UNITED STATES-OMAN FREE TRADE AGREEMENT IMPLEMENTATION ACT
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Mr. RYAN of Wisconsin. I appreciate the gentleman for yielding.
Mr. Speaker, what this is about is finding peace and security in the world. The future of peace and security in the world largely rests upon the future of peace and security in the Middle East. The question is what we are as Americans going to do to help Middle Eastern countries, moderate Middle Eastern countries, be more open, be more fair, be more free, be more democratic, be more peaceful. This agreement does that.
Now, for one reason or another, Members here, I believe, have decided to oppose this agreement and then look for reasons to justify that opposition. They have raised two big red herrings, labor and ports. We asked the Congressional Research Service to look at this port issue, to look at this red herring issue.
I want to read from the nonpartisan Congressional Research Service that did two studies this month on this issue. Upon close inspection of the language in this agreement, it appears that this claim is misleading because it appears that Omani companies are already presently able to perform these port services. Phrased another way, the United States has reserved the right to maintain our existing legal restrictions with respect to those aspects of maritime transportation in which we already have limitations, as well as adopt new measures in these categories that may be more restrictive.
In some ways, it imposes new opposition and new restrictions that don't currently exist with respect to management of ports.
In conclusion, report number two: while it is theoretically possible for Oman to bring a legal challenge to the actions of the United States before a third-party tribunal, the United States would appear to be on solid legal grounds for asserting not only that the panel does not have the legal authority to determine the validity of such a matter, but also that the inconsistent measure is permitted and justifiable, given the broad self-judging language of the national security exemption.
This means we decide unilaterally, we decide if any of these transactions are not in our national security interest, it doesn't happen. There is nothing the WTO can do about that.
Now, what about labor? This is another agreement that we have had, the labor standard invoked. This is the strongest labor agreement of any trade agreement we have brought to the floor in this Congress and in previous Congresses.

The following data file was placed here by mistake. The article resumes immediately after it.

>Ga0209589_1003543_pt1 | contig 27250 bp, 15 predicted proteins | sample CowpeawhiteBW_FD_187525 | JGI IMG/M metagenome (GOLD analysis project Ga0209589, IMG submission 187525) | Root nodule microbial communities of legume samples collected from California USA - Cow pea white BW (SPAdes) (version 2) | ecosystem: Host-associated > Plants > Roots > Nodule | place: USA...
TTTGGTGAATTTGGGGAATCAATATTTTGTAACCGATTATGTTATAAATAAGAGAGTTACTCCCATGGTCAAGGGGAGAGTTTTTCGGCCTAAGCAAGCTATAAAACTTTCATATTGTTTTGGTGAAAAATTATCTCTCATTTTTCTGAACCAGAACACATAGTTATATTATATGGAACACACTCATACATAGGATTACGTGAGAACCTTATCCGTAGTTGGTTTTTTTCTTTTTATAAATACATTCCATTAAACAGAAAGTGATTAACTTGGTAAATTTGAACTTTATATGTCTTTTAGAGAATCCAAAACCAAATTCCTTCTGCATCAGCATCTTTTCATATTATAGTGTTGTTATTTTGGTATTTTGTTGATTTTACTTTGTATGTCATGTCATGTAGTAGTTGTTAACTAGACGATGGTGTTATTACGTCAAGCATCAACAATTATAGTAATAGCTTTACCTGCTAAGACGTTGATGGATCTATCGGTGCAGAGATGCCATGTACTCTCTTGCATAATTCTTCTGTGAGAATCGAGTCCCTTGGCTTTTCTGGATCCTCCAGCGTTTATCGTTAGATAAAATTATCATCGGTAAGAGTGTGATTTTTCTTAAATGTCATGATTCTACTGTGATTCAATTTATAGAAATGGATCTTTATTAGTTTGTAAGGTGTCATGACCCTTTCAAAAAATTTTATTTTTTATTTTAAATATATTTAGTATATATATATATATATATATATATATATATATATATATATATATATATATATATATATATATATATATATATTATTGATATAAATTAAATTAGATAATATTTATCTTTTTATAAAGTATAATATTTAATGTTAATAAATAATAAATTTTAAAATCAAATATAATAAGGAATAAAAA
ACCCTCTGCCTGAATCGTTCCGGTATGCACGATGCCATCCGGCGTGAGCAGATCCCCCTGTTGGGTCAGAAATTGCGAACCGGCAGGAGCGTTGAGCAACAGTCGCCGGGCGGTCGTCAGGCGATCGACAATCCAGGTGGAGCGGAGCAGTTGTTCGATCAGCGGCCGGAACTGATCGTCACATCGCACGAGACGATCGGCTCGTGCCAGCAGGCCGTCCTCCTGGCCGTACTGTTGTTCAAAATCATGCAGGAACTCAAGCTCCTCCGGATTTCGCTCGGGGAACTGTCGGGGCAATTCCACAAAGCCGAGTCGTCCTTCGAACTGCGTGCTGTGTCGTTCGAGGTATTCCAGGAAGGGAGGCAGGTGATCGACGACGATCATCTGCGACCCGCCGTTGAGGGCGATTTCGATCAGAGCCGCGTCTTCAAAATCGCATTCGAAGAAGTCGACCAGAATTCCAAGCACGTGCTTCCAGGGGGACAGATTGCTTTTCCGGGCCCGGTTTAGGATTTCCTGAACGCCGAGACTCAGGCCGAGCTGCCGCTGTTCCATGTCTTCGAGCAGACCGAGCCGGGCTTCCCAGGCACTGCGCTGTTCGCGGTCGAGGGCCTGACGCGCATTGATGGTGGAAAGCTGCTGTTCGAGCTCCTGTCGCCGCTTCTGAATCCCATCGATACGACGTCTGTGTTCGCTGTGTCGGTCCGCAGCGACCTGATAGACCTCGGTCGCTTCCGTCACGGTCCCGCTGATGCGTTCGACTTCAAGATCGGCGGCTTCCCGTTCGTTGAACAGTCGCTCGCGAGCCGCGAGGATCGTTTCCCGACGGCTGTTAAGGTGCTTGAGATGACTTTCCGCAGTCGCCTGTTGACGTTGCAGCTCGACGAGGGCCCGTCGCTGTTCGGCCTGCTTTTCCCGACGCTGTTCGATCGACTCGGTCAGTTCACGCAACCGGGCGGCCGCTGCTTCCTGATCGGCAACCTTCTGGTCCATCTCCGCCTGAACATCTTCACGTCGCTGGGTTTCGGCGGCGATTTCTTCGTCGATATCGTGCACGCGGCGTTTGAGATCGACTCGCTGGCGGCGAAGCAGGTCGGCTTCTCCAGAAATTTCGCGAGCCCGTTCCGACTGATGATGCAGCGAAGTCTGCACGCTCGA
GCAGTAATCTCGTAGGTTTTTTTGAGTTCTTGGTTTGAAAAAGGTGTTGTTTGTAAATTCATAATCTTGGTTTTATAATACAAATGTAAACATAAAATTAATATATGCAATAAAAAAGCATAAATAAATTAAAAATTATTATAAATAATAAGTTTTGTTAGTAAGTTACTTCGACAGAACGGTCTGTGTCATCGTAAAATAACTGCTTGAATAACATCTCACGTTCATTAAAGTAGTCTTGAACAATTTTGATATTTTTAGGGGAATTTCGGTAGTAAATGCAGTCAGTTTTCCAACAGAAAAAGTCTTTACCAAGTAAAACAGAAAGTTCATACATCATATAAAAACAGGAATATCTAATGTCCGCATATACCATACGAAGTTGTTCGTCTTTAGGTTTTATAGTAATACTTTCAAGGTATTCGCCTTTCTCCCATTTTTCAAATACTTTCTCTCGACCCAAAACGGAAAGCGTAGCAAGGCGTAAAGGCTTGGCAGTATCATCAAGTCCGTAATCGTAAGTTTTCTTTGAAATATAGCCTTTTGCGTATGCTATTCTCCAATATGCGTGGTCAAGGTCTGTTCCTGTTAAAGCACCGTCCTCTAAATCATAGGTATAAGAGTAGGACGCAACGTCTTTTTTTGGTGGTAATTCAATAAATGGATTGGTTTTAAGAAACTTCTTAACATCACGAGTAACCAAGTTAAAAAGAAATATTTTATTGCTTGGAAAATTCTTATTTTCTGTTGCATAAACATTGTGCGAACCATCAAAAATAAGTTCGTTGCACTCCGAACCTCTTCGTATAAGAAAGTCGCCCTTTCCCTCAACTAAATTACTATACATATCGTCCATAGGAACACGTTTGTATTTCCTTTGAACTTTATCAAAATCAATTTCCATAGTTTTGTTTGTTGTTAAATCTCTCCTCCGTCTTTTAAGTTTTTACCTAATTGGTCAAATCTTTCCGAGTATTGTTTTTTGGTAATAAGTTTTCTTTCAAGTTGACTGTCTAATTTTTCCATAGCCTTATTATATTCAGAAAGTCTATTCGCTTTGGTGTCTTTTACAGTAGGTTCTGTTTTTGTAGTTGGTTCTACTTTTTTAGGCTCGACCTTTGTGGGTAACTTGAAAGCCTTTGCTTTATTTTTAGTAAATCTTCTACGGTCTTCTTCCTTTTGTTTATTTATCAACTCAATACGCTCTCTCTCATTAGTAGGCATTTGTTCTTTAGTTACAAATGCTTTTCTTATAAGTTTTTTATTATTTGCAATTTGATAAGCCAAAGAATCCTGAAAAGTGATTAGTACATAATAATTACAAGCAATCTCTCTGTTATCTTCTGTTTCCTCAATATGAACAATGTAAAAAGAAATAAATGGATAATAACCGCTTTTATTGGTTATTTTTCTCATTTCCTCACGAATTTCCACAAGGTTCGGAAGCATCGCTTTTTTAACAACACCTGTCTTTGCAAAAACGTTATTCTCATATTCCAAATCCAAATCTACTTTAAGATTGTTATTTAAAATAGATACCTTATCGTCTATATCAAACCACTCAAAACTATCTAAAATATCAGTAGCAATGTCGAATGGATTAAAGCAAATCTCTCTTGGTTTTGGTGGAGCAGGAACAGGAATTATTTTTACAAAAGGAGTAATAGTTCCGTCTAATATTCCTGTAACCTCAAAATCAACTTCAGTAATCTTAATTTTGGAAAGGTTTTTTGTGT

Now, in an effort to be bipartisan, in an effort to work with the other side of the aisle, we have had an exchange of letters and agreements between the Omanis, Democrats and our government USTR.
In November 2005, the ranking member of the Ways and Means Committee asked Oman to clarify six areas of law and asked for nine concessions in labor law. In January, Oman responded in detail to all of those concerns. In February 2006, the Democrats forwarded another set of demands and questions, raising new issues. In March, in response to those concerns, Oman made eight commitments to the United States and agreed to enact all of these reforms.
It goes on and on: new demands being requested, new demands being met, to the point where the Omanis have, by decree, already implemented many of these higher labor standards. Any of those that they didn't already decree just a couple of weeks ago, they have promised to put them into law by October 30.
What did we do with Bahrain? With Bahrain they promised to introduce legislation to raise their labor standards.
That was the Bahrain standard. With Oman, no, they did not promise to implement legislation. They promised to implement law by a date certain this year.
So we have increased labor standards. We have put into place core ILO standards. We are rising the tide, but what it all gets down to is this.
Because of this agreement, the Omanis are raising labor standards for their workers. Because of this agreement, Omanis are making their country more free and more transparent for their people. Because of this agreement, we are saying thank you to an ally. Let us continue to move toward peace and prosperity.
Why do I care so much about this? Because I do not want my kids to face the war on terror that we are facing right now. And how do we do that? We do that by making sure that these countries, from which many terrorists come, have opportunities for their young people.
I do not want a young person, the next generation, growing up in tyrannical dictatorships susceptible to the whims of al Qaeda, appealing to the madrassas. I want young people in these countries growing up, reaching their dreams, reaching their potential, having freedom, having the ability to determine where they want to go with their lives, being creative, being able to channel their energy in a positive direction so our children do not have to face this war or on terror.
We must pass this trade agreement because it is vital to our national security interests.
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